First Steps to a Sustainable Habitat Garden

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From Wild Suburbia

The drive home was long and slow. Listening to the radio I learned of another large company that is going into bankruptcy. I turn off the car, step out, and open the gate latch to the backyard. I take a deep, refreshing breath. My eyes scan the yard to see what birds are flitting around. I look for butterflies, dragonflies, and bees. I look to see what has gone into bloom, while ignoring the weeds and grass creeping through the rock border.

When I moved into this century-old Craftsman house, the yard was dominated by water-sucking lawn, and the garden was quiet. Few birds found food or solace in my green desert. Gradually over the past ten years I have been removing lawn and adding water-saving native and mediterranean plants. The result has been dramatic. My water bill declines with each square foot of grass that I remove. The diversity of plants has attracted butterflies, birds, dragonflies, bees, and lizards. And overall my garden is relaxing and enjoyable.

The task of making your yard a sustainable habitat garden may seem daunting but it can be approached in a manageable and fun way. It can start as simply as correcting irrigation practices so that every drop of water you use goes to the appropriate plants. Add a few habitat plants in containers and a small bird bath, and you have the beginnings of a habitat garden.

Make Water Count
Whether watering your lawn or other garden plants, it is important to water deeply and occasionally. Watering a lawn for ten minutes each and every day will keep it green but the roots will grow only where the water is – near the surface. These shallow roots are susceptible to hot weather and are dependent on their daily fix of water. The constant moisture invites fungal and bacterial diseases, and encourages snails and slugs.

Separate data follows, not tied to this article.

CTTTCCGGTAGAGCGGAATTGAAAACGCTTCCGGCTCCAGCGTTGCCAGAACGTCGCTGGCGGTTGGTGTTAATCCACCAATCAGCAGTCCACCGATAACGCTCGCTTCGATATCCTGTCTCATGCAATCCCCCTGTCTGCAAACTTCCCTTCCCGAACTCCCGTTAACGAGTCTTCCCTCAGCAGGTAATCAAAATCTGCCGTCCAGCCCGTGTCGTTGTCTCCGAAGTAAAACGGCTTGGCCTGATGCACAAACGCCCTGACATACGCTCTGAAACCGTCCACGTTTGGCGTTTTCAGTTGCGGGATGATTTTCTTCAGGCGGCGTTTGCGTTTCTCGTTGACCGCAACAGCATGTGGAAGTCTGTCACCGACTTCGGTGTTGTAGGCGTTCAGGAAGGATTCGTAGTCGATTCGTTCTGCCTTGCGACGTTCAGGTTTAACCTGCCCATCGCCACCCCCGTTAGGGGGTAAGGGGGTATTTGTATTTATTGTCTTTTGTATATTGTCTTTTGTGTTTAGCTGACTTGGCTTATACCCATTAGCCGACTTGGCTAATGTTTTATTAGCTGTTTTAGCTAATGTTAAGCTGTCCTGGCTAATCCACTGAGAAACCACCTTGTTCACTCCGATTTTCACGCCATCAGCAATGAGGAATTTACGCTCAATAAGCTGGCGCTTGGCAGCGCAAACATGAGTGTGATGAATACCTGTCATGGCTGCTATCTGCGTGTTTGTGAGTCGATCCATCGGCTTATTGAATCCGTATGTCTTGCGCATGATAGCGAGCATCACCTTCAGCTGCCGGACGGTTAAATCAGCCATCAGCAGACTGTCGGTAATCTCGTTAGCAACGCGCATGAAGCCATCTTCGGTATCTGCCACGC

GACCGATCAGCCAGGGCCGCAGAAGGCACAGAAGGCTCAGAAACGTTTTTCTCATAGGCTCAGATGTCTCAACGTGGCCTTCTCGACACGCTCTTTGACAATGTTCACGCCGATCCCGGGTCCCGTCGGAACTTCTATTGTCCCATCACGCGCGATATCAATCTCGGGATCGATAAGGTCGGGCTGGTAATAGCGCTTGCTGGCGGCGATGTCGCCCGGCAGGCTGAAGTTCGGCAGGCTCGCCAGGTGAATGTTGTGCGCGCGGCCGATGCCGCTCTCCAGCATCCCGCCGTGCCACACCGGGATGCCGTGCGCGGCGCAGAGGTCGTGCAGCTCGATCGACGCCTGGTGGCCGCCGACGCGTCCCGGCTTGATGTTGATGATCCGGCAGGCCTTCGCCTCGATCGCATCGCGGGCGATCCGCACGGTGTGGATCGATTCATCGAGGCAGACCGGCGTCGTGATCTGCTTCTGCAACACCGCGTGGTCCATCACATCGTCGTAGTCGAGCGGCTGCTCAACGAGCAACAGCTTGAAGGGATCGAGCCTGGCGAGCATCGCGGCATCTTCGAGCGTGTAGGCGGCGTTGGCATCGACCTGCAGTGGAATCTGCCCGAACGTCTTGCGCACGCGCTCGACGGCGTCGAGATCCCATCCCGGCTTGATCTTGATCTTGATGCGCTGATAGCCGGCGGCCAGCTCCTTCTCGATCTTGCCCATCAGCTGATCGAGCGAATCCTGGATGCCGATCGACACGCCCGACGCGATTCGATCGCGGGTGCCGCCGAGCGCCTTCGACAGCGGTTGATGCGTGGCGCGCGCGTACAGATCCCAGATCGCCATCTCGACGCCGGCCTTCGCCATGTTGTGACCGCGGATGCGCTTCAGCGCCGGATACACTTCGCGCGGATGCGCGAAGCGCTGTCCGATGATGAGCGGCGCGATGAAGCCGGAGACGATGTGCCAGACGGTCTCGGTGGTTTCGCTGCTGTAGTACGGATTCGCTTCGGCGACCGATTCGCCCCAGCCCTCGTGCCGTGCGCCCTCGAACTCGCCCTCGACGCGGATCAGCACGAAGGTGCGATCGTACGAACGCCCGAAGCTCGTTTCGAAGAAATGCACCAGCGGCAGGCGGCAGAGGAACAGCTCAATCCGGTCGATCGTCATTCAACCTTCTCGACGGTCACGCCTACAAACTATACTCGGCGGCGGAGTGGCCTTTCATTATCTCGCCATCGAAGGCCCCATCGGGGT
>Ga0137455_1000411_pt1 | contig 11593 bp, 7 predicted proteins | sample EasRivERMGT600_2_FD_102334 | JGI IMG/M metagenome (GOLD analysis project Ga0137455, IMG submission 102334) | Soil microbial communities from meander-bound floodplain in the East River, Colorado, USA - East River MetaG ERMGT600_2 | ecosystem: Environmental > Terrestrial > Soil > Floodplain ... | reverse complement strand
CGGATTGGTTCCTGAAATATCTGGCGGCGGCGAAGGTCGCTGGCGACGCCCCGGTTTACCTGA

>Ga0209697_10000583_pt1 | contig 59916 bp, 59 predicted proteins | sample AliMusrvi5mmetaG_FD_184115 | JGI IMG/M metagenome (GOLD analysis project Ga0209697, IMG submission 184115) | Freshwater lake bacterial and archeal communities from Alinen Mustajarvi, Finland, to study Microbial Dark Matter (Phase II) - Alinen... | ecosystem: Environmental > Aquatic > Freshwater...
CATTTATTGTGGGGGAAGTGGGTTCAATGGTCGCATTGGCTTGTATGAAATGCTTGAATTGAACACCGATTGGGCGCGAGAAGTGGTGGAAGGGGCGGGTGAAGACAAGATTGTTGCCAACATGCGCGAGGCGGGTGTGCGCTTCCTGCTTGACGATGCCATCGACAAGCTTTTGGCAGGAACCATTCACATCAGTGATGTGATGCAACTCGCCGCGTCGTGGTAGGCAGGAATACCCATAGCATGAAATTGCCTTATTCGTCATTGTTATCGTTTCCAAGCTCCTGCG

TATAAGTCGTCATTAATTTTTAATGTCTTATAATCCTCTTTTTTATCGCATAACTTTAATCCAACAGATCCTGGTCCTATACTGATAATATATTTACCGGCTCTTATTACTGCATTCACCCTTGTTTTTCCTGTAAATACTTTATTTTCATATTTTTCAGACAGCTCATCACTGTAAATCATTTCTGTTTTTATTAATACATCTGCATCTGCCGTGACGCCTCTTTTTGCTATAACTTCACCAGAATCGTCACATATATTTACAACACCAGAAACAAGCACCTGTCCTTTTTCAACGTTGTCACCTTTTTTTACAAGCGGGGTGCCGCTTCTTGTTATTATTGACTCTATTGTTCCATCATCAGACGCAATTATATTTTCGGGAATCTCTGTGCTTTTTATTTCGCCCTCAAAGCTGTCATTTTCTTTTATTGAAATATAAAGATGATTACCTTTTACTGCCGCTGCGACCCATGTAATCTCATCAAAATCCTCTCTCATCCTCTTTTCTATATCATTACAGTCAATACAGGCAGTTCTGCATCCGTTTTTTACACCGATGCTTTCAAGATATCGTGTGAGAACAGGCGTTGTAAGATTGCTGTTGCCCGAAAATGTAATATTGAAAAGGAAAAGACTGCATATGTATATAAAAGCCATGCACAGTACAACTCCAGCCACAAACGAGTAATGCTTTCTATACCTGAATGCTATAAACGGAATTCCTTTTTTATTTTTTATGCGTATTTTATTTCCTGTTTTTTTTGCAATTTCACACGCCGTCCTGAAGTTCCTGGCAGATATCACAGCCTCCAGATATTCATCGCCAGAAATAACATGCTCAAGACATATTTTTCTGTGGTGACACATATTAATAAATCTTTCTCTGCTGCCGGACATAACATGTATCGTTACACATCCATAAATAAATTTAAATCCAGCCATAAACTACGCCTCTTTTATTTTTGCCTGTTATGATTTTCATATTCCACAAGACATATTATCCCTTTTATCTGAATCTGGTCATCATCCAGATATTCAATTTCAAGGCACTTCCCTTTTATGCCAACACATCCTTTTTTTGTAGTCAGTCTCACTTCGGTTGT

Water applied less often, but for a longer period, encourages deeper rooting, and less waste due to evaporation and runoff. Your grass will be stronger and healthier with this watering regime. It is impossible to give an exact watering schedule because it is dependent on sun exposure, daily temperatures, humidity, winds, soil type, and plants. The best way to irrigate is to observe your plants, including grass, and water well when they are just beginning to call for it. For grass, the blades will begin to lose their spring when stepped on.

Water until the soil is wet to a depth of 12 inches or more depending on plants (see California Master Gardener Handbook, Pittenger, Dennis, editor, 2002, p. 71). Initially this takes close attention, but over time it becomes obvious and automatic. Use a trowel or soil probe to check soil moisture in several places. Remember, gardening is a contact sport. You must get down and dirty to do it right! If you use an irrigation controller, turn off the watering days and set it manually to go off when needed. Set the timer for whatever length of time you have determined to be appropriate. In the loamy soil of my South Pasadena garden, during the summer I water a lawn area for about fifty minutes, every seven to ten days. I use half as much water as I would if I followed the ten minutes each day watering schedule, and my lawn, with no fertilizer or pesticides, is quite respectable.

In spite of the water emergency here in California, I see fresh, drinkable water being poured into the street nearly every time I go out for a walk with Milo.

From Wild Suburbia

Follow the same principles when watering typical garden non-native trees and shrubs. The roots for these plants, though, grow deeper, and most do not lose water as quickly as grass. Hence, water should be applied for even longer, less frequent periods.

California native plants that are adapted to our dry summers require a completely different watering regime. Once established, water is generally not given during the summer when plant growth has slowed or even stopped. Rather, supplemental water may be needed during dry winters when these plants are actively growing and preparing to bloom.

It goes without saying – though one might not know it walking through most communities – that sidewalks and streets do not need to be watered. In fact, in addition to the appalling waste, this is a major contributor to pollution in our waterways and beaches. Although it is best to water when it is cool and the winds are calm, it is critical to observe your irrigation system often. Adjust the timing to make sure that you will know when it is malfunctioning. For more information on water conservation, consult the website of Metropolitan Water District of Southern California: